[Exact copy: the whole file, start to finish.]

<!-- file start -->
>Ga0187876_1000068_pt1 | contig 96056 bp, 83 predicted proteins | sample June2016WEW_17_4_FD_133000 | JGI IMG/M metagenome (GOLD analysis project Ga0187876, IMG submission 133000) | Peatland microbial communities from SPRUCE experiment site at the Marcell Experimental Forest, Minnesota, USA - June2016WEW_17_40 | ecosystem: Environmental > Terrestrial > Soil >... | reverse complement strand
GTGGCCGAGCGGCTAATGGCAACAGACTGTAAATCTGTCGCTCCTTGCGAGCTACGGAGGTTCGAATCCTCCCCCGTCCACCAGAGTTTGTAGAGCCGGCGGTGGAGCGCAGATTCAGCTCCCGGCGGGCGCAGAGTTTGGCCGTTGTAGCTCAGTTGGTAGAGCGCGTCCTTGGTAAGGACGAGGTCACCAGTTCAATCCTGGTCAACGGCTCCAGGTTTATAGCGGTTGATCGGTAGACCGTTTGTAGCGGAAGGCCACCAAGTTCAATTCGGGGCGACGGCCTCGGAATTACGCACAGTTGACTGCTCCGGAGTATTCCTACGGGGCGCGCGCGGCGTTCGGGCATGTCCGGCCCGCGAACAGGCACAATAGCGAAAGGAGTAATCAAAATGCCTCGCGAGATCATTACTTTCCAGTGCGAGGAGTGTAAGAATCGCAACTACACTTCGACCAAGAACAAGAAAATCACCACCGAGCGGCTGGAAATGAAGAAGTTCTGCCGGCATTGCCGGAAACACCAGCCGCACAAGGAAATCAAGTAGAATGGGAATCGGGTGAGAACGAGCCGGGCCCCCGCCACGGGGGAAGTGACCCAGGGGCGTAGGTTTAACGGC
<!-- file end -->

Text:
>Ga0187876_1000068_pt1 | contig 96056 bp, 83 predicted proteins | sample June2016WEW_17_4_FD_133000 | JGI IMG/M metagenome (GOLD analysis project Ga0187876, IMG submission 133000) | Peatland microbial communities from SPRUCE experiment site at the Marcell Experimental Forest, Minnesota, USA - June2016WEW_17_40 | ecosystem: Environmental > Terrestrial > Soil >... | reverse complement strand
GTGGCCGAGCGGCTAATGGCAACAGACTGTAAATCTGTCGCTCCTTGCGAGCTACGGAGGTTCGAATCCTCCCCCGTCCACCAGAGTTTGTAGAGCCGGCGGTGGAGCGCAGATTCAGCTCCCGGCGGGCGCAGAGTTTGGCCGTTGTAGCTCAGTTGGTAGAGCGCGTCCTTGGTAAGGACGAGGTCACCAGTTCAATCCTGGTCAACGGCTCCAGGTTTATAGCGGTTGATCGGTAGACCGTTTGTAGCGGAAGGCCACCAAGTTCAATTCGGGGCGACGGCCTCGGAATTACGCACAGTTGACTGCTCCGGAGTATTCCTACGGGGCGCGCGCGGCGTTCGGGCATGTCCGGCCCGCGAACAGGCACAATAGCGAAAGGAGTAATCAAAATGCCTCGCGAGATCATTACTTTCCAGTGCGAGGAGTGTAAGAATCGCAACTACACTTCGACCAAGAACAAGAAAATCACCACCGAGCGGCTGGAAATGAAGAAGTTCTGCCGGCATTGCCGGAAACACCAGCCGCACAAGGAAATCAAGTAGAATGGGAATCGGGTGAGAACGAGCCGGGCCCCCGCCACGGGGGAAGTGACCCAGGGGCGTAGGTTTAACGGC